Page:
I think it’s insane to think about how he exposed his own crime and released it into the public. It makes me think: Did he subconsciously want to get caught? Or was he confident enough to believe he would get away with it? I agree that it shines a light onto musician’s creativity and use of storytelling in their lyrics and raises the issue of what should be considered an art as opposed to evidence for a crime. Should we fact check and look into all songs with such gruesome, descriptive lyrics? What is the threshold for determining whether a song or art piece is disturbing enough to be investigated?
I remember listening to this song when I was in high school, but somehow never found out that YNW Melly was arrested and actually committed the crime he rapped about. In this case, it was good that his lyrics were used to incarcerate him and hold him accountable for his murders. However, I do agree with the fact that many Black and Brown communities could get caught in the crosshairs and be innocently incarcerated for expressing themselves musically. I do not think that lyrics should be the sole source of evidence in court cases, but I do think it can be used as supporting evidence if it is seemingly incriminating evidence. Lyrics would be difficult to use in court because everyone interprets lyrics differently, so using them as a main source of incriminating evidence is very risky and should be avoided when possible.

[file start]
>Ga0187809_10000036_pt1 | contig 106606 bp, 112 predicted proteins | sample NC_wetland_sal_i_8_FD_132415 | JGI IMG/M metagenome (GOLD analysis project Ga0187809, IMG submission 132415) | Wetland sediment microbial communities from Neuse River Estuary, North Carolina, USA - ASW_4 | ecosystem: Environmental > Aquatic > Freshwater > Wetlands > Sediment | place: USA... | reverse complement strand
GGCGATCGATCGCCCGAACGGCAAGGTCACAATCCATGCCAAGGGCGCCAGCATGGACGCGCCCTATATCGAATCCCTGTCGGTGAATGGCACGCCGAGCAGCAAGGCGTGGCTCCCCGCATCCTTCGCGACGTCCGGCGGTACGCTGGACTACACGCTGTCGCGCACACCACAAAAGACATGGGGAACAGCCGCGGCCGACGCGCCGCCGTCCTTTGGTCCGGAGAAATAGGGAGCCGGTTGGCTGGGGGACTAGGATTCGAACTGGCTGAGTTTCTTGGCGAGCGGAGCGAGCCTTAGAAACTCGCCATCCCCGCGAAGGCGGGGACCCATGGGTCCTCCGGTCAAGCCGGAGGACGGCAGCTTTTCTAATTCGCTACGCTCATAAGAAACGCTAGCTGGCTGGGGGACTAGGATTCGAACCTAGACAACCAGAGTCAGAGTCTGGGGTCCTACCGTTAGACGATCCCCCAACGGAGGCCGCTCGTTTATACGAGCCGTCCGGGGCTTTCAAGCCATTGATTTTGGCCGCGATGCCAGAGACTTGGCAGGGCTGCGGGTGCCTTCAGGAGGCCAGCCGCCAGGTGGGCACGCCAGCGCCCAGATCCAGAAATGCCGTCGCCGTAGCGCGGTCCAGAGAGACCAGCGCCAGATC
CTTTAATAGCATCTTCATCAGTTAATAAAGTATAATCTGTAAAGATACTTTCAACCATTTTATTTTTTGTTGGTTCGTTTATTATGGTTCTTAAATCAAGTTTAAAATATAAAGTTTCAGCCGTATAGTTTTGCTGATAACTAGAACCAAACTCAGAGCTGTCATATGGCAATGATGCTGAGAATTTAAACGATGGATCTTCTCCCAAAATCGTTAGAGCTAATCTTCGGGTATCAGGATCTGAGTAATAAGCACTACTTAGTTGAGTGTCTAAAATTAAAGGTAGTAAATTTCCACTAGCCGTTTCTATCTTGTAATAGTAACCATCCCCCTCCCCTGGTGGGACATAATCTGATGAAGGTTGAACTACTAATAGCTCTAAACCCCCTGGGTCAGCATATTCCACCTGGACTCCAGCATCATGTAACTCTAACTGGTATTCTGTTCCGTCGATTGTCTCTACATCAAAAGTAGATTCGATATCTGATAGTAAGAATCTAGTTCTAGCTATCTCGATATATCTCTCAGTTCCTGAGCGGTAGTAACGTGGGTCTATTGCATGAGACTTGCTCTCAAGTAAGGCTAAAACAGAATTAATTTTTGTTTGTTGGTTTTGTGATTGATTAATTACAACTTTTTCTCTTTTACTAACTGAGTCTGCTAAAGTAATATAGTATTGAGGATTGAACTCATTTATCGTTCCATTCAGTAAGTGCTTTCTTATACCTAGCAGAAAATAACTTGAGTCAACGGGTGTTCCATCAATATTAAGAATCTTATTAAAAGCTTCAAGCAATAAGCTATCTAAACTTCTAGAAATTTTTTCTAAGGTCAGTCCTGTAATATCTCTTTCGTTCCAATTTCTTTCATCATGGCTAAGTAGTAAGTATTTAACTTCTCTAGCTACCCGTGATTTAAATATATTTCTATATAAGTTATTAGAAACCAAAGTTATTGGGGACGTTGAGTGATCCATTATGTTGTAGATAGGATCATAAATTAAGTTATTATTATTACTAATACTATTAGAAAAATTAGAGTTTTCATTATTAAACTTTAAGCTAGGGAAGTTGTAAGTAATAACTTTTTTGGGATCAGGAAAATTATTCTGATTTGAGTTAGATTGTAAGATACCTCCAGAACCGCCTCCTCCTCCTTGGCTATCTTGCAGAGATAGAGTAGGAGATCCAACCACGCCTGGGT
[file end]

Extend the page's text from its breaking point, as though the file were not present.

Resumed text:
YNW Melly’s murder confession is a very niche and interesting issue pertaining to criminality in the music industry. Having someone confess to murder regardless of the medium in which the individual is doing so is very rare on such a public platform. The fact that the song went through writers, producers, most likely some sort of legal team, and even YNW Melly himself, is truly mind boggling. As the song details the very steps in which he killed his friend, it wasn’t a nonchalant mention acting as some sort of a boast. I think in its peak popularity the song was not taken literally, but I do attribute the ongoing popularity to the confirmation of truth behind it. I think this situation has set a new precedent where a song or other art is seen as viable evidence in legal settings.
Hello Jaylynn, hope all is well. I enjoyed reading your article! I believe that finding out that the song was based off of his real-life events popularized it. I never knew the exact story of how he killed someone so it was nice to learn that it was his friend. I wonder what his reason was for killing his friend. It’s insane how detailed and descriptive his lyrics were because I never realized it when listening to the song. However, now that I’m reading his lyrics due to your article, I feel like it sheds light on his situation.
Another thing I wanted to mention is how I enjoy how you bring the controversial topic of using music lyrics as evidence. I feel like you pose a valid argument of why it shouldn’t because it can further racial stereotypes. However, I feel like it should be taken into consideration when the music lyrics are very explicit. For example, I don’t think YNW Melly would’ve been caught if it weren’t him releasing that song. It’s strange because he’s sort of snitching on himself when creating his art…